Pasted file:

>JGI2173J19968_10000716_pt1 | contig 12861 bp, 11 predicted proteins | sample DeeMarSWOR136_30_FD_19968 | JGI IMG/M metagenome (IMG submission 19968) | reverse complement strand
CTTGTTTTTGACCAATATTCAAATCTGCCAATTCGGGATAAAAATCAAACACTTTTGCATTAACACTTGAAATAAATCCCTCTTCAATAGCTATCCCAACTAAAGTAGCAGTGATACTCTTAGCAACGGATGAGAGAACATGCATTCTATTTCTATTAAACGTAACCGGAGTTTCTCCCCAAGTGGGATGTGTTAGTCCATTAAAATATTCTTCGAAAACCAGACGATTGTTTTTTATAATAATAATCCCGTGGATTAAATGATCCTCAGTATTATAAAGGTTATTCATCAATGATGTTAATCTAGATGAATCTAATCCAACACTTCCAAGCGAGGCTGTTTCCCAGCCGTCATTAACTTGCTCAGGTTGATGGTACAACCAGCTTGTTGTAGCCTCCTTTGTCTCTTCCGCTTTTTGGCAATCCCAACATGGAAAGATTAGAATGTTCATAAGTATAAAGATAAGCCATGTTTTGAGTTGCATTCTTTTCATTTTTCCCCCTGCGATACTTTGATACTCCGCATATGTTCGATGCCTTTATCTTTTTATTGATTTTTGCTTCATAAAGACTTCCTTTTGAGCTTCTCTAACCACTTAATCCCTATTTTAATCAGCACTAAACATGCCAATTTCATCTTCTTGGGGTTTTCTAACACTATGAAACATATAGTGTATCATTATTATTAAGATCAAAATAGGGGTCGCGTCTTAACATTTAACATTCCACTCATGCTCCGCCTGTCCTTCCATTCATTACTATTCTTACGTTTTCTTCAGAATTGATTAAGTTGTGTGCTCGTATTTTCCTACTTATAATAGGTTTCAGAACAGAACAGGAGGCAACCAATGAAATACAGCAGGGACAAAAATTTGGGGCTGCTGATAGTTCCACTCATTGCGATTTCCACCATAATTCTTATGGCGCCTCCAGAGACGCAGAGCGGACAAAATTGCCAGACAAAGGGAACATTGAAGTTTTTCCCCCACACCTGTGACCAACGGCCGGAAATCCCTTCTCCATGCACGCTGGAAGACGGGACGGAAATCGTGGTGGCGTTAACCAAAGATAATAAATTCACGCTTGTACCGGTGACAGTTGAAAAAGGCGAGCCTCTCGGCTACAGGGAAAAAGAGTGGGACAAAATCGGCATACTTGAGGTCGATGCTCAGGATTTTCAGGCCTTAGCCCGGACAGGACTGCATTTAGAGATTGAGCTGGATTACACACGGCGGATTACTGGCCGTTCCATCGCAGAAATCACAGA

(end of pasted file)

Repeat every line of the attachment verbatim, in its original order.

>JGI2173J19968_10000716_pt1 | contig 12861 bp, 11 predicted proteins | sample DeeMarSWOR136_30_FD_19968 | JGI IMG/M metagenome (IMG submission 19968) | reverse complement strand
CTTGTTTTTGACCAATATTCAAATCTGCCAATTCGGGATAAAAATCAAACACTTTTGCATTAACACTTGAAATAAATCCCTCTTCAATAGCTATCCCAACTAAAGTAGCAGTGATACTCTTAGCAACGGATGAGAGAACATGCATTCTATTTCTATTAAACGTAACCGGAGTTTCTCCCCAAGTGGGATGTGTTAGTCCATTAAAATATTCTTCGAAAACCAGACGATTGTTTTTTATAATAATAATCCCGTGGATTAAATGATCCTCAGTATTATAAAGGTTATTCATCAATGATGTTAATCTAGATGAATCTAATCCAACACTTCCAAGCGAGGCTGTTTCCCAGCCGTCATTAACTTGCTCAGGTTGATGGTACAACCAGCTTGTTGTAGCCTCCTTTGTCTCTTCCGCTTTTTGGCAATCCCAACATGGAAAGATTAGAATGTTCATAAGTATAAAGATAAGCCATGTTTTGAGTTGCATTCTTTTCATTTTTCCCCCTGCGATACTTTGATACTCCGCATATGTTCGATGCCTTTATCTTTTTATTGATTTTTGCTTCATAAAGACTTCCTTTTGAGCTTCTCTAACCACTTAATCCCTATTTTAATCAGCACTAAACATGCCAATTTCATCTTCTTGGGGTTTTCTAACACTATGAAACATATAGTGTATCATTATTATTAAGATCAAAATAGGGGTCGCGTCTTAACATTTAACATTCCACTCATGCTCCGCCTGTCCTTCCATTCATTACTATTCTTACGTTTTCTTCAGAATTGATTAAGTTGTGTGCTCGTATTTTCCTACTTATAATAGGTTTCAGAACAGAACAGGAGGCAACCAATGAAATACAGCAGGGACAAAAATTTGGGGCTGCTGATAGTTCCACTCATTGCGATTTCCACCATAATTCTTATGGCGCCTCCAGAGACGCAGAGCGGACAAAATTGCCAGACAAAGGGAACATTGAAGTTTTTCCCCCACACCTGTGACCAACGGCCGGAAATCCCTTCTCCATGCACGCTGGAAGACGGGACGGAAATCGTGGTGGCGTTAACCAAAGATAATAAATTCACGCTTGTACCGGTGACAGTTGAAAAAGGCGAGCCTCTCGGCTACAGGGAAAAAGAGTGGGACAAAATCGGCATACTTGAGGTCGATGCTCAGGATTTTCAGGCCTTAGCCCGGACAGGACTGCATTTAGAGATTGAGCTGGATTACACACGGCGGATTACTGGCCGTTCCATCGCAGAAATCACAGA